President Bush, speaking at Johns Hopkins School of Advanced International Studies April 10, insisted that any talk about invading Iran or planning to use nuclear bunker busting bombs was "wild speculation." As he so often does in making a point of policy, he repeated himself.
The president got off lightly compared to White House spokesman Scott McClellan. In an extended exchange with Helen Thomas, McClellan repeatedly -- 8 times -- declined to enter into "wild speculation" and cautioned reporters not to give credence to "wild speculation." The transcript of the briefing also showed that Ms. Thomas was cut off twice, getting out "wild" but not "speculation."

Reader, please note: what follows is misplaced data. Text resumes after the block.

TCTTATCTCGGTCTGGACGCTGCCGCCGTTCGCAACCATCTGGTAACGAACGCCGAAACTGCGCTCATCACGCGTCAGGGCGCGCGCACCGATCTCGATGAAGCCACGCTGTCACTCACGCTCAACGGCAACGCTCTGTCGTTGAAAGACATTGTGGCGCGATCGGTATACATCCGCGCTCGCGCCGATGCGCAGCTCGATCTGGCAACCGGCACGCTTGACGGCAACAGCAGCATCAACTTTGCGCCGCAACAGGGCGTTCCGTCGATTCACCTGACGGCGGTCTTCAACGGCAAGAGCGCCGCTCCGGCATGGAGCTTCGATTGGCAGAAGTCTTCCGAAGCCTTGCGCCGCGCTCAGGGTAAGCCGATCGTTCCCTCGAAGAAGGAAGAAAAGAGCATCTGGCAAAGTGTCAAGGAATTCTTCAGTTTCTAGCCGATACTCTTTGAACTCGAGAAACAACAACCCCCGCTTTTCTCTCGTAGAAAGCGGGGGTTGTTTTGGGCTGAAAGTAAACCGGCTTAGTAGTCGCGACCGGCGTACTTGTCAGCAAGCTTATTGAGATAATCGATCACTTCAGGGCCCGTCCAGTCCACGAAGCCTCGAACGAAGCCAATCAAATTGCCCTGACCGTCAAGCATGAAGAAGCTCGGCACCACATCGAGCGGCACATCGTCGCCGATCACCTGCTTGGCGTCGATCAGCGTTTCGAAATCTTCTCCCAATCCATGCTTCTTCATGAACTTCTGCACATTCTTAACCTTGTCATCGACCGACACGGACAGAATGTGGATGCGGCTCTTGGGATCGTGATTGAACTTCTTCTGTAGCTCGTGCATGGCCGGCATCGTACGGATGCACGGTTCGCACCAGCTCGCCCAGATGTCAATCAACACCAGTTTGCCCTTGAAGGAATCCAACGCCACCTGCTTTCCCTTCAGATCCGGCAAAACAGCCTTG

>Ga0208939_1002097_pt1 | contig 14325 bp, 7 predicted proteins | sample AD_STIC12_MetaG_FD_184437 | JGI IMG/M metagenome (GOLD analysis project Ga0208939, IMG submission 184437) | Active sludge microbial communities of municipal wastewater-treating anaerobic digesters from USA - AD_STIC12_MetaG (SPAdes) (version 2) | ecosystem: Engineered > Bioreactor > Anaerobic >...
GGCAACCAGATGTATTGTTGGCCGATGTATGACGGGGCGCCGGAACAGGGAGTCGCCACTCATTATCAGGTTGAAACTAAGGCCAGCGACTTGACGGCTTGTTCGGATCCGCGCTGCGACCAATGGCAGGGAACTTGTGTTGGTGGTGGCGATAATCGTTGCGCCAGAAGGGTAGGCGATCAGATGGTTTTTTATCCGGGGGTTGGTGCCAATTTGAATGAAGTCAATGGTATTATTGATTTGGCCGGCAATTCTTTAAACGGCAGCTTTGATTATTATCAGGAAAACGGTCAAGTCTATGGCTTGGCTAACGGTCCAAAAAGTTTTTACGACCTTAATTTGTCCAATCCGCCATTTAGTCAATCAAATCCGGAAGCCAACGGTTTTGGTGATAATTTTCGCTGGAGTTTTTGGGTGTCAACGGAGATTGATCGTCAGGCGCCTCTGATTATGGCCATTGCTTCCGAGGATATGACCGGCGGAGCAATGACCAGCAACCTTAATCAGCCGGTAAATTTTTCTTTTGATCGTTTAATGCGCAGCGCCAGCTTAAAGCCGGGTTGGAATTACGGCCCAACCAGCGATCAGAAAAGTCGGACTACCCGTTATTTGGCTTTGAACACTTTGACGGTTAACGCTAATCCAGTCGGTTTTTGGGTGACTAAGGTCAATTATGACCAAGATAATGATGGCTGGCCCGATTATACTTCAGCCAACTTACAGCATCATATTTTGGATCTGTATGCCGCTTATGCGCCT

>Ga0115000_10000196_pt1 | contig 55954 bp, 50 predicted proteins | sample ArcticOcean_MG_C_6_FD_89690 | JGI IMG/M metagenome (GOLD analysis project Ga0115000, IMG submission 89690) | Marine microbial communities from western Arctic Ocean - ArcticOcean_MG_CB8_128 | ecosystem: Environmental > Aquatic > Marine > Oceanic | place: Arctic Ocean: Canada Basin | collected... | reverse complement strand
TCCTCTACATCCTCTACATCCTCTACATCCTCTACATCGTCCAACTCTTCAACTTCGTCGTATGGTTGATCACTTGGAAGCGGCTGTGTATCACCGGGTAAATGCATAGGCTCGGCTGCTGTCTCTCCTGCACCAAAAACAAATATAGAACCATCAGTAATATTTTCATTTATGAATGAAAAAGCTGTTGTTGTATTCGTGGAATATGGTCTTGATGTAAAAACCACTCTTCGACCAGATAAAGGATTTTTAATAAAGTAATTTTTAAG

Without knowing the sources for Seymour Hersh's article in The New Yorker and the Washington Post's story over the weekend, it's hard to conclude just how wild and how speculative the reporting is on prospective operational plans for striking Iran. What is troubling to many is the repetition for Iran in 2006 of the assertions of "evil" lodged against Iraq in 2002-2003 accompanied by lip service to diplomacy as the proper way to resolve international disputes.
Time will tell how real, how sincere, the administration's statements are. I don't think, however, that it's"wildly speculative" to heed Shakespeare's caution: "Methinks he protests too much."